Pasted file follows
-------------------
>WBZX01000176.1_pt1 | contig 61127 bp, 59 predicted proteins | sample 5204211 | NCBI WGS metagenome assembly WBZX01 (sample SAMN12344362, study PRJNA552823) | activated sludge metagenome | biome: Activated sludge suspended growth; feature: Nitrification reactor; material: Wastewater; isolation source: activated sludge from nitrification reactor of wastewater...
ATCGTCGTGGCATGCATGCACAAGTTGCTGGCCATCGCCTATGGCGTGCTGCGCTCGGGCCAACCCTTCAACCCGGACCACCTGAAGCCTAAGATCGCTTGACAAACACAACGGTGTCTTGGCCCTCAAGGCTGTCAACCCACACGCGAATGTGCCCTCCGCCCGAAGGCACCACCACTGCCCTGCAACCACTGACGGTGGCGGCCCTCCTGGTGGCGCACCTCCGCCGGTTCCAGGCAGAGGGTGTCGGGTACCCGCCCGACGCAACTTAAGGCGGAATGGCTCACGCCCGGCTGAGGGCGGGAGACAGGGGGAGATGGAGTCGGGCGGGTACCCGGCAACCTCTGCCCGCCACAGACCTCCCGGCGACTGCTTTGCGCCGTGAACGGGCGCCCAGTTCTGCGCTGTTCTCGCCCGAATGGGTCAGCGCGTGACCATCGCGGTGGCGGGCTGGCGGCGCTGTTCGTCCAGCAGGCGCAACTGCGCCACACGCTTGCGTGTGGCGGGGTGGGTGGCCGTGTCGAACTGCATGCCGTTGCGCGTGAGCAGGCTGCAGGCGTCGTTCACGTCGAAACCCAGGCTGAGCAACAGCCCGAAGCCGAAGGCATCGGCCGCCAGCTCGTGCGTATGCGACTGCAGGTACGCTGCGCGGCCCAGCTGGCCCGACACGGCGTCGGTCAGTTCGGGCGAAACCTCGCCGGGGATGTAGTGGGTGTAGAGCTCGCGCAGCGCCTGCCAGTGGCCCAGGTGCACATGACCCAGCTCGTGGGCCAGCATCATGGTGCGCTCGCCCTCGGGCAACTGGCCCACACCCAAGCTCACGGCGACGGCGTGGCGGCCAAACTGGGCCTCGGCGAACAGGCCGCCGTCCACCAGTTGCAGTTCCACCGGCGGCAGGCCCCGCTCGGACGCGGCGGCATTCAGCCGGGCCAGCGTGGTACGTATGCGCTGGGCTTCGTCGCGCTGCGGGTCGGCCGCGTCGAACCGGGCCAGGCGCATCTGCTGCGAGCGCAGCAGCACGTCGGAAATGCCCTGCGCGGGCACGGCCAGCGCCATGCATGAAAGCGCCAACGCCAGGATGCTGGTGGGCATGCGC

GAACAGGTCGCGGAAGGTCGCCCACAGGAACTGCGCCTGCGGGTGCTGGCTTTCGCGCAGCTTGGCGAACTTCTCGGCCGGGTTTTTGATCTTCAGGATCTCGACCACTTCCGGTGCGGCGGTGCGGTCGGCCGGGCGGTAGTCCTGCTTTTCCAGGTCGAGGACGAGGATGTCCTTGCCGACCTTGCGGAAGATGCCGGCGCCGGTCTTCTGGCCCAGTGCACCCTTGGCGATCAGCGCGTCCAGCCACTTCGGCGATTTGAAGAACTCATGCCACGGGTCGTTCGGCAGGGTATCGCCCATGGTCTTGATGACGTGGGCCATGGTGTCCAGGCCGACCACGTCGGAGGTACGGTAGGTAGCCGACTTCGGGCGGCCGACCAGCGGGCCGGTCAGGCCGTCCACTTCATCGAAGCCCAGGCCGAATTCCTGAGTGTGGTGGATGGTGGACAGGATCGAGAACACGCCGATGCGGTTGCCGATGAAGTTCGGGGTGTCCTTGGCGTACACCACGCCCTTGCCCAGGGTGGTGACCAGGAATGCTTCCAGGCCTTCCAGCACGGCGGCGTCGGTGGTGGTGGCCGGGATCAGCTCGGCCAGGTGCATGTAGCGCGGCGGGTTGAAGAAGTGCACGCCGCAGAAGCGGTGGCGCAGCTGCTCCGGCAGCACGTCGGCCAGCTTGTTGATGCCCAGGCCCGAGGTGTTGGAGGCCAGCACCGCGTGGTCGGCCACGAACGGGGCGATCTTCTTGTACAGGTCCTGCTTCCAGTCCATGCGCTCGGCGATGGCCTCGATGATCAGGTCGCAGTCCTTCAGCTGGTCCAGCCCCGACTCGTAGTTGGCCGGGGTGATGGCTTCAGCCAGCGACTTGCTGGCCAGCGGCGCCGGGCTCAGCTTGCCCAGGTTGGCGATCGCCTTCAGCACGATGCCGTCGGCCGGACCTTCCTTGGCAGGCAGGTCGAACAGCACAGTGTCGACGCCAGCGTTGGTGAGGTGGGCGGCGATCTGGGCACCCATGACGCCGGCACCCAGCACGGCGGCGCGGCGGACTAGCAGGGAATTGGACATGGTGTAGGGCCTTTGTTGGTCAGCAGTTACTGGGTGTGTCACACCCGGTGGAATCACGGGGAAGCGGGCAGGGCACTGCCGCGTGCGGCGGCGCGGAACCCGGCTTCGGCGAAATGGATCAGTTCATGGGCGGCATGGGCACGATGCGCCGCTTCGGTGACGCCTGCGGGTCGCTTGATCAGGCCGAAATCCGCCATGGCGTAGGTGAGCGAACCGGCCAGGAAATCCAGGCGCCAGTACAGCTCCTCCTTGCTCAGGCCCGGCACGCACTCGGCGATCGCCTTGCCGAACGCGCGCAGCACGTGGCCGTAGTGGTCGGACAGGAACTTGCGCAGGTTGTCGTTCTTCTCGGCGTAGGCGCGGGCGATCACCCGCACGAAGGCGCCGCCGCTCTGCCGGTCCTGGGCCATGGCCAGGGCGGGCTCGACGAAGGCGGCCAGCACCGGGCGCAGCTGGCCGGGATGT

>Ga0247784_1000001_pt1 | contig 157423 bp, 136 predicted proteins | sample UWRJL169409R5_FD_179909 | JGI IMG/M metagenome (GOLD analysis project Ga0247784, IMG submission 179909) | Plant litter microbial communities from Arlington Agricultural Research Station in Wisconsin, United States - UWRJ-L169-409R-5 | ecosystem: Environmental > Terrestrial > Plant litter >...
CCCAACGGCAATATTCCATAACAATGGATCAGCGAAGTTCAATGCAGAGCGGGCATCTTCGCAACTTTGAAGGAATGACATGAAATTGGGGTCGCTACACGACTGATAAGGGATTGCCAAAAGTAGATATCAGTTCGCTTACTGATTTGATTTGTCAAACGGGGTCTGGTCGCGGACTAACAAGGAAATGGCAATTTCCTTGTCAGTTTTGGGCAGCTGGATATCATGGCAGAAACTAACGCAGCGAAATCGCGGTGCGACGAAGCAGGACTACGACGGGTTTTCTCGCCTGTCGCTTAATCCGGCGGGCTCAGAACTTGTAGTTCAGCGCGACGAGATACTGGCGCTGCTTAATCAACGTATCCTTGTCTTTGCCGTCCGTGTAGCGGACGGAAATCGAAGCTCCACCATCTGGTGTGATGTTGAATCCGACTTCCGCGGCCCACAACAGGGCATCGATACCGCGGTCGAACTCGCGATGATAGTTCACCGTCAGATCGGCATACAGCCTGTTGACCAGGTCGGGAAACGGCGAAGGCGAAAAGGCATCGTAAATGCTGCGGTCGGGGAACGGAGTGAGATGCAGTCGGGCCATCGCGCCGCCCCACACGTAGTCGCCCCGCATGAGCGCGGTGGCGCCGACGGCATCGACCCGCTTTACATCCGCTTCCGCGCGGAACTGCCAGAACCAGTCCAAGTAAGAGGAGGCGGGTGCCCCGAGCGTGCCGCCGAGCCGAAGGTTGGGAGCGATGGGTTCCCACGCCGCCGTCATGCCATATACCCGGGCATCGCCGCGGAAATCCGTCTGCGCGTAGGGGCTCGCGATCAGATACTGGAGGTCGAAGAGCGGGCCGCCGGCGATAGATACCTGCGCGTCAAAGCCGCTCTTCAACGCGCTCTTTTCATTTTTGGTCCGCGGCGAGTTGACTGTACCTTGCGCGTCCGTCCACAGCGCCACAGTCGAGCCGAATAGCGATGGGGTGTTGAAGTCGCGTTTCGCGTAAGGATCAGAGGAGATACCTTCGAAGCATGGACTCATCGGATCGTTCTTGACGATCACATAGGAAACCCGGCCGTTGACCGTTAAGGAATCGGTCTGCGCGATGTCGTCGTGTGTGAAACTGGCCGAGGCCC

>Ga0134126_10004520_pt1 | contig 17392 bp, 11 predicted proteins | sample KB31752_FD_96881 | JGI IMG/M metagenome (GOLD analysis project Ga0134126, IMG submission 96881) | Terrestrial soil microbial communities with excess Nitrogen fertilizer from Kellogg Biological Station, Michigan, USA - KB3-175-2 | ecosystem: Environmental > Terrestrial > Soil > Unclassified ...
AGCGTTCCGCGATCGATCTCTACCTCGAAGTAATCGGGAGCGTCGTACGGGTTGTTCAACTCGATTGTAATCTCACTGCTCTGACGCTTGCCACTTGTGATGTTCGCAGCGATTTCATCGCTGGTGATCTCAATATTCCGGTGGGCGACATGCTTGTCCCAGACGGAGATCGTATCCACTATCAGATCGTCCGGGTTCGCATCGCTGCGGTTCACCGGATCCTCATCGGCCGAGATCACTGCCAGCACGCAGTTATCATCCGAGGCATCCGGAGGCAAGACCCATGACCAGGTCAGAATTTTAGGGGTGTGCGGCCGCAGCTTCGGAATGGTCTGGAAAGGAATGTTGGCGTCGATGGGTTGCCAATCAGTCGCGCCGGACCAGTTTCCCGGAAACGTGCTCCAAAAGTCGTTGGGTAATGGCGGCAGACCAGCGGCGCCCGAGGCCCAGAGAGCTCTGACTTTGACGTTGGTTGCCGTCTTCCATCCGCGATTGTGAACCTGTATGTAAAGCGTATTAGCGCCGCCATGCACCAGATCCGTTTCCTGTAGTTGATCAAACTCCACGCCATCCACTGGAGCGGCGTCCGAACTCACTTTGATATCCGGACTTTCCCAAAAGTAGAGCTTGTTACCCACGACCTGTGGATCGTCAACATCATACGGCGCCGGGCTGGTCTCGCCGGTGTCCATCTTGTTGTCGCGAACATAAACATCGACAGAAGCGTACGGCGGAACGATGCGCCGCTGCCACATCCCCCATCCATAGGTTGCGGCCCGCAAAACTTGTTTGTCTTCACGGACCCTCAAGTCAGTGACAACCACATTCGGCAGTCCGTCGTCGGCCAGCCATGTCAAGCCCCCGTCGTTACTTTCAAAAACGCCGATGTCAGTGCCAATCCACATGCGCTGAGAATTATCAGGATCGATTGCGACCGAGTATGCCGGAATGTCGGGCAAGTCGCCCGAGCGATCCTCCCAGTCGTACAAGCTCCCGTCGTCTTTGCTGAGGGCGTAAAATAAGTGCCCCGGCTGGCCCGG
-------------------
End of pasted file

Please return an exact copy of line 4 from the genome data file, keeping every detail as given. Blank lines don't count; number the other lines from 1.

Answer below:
>Ga0247784_1000001_pt1 | contig 157423 bp, 136 predicted proteins | sample UWRJL169409R5_FD_179909 | JGI IMG/M metagenome (GOLD analysis project Ga0247784, IMG submission 179909) | Plant litter microbial communities from Arlington Agricultural Research Station in Wisconsin, United States - UWRJ-L169-409R-5 | ecosystem: Environmental > Terrestrial > Plant litter >...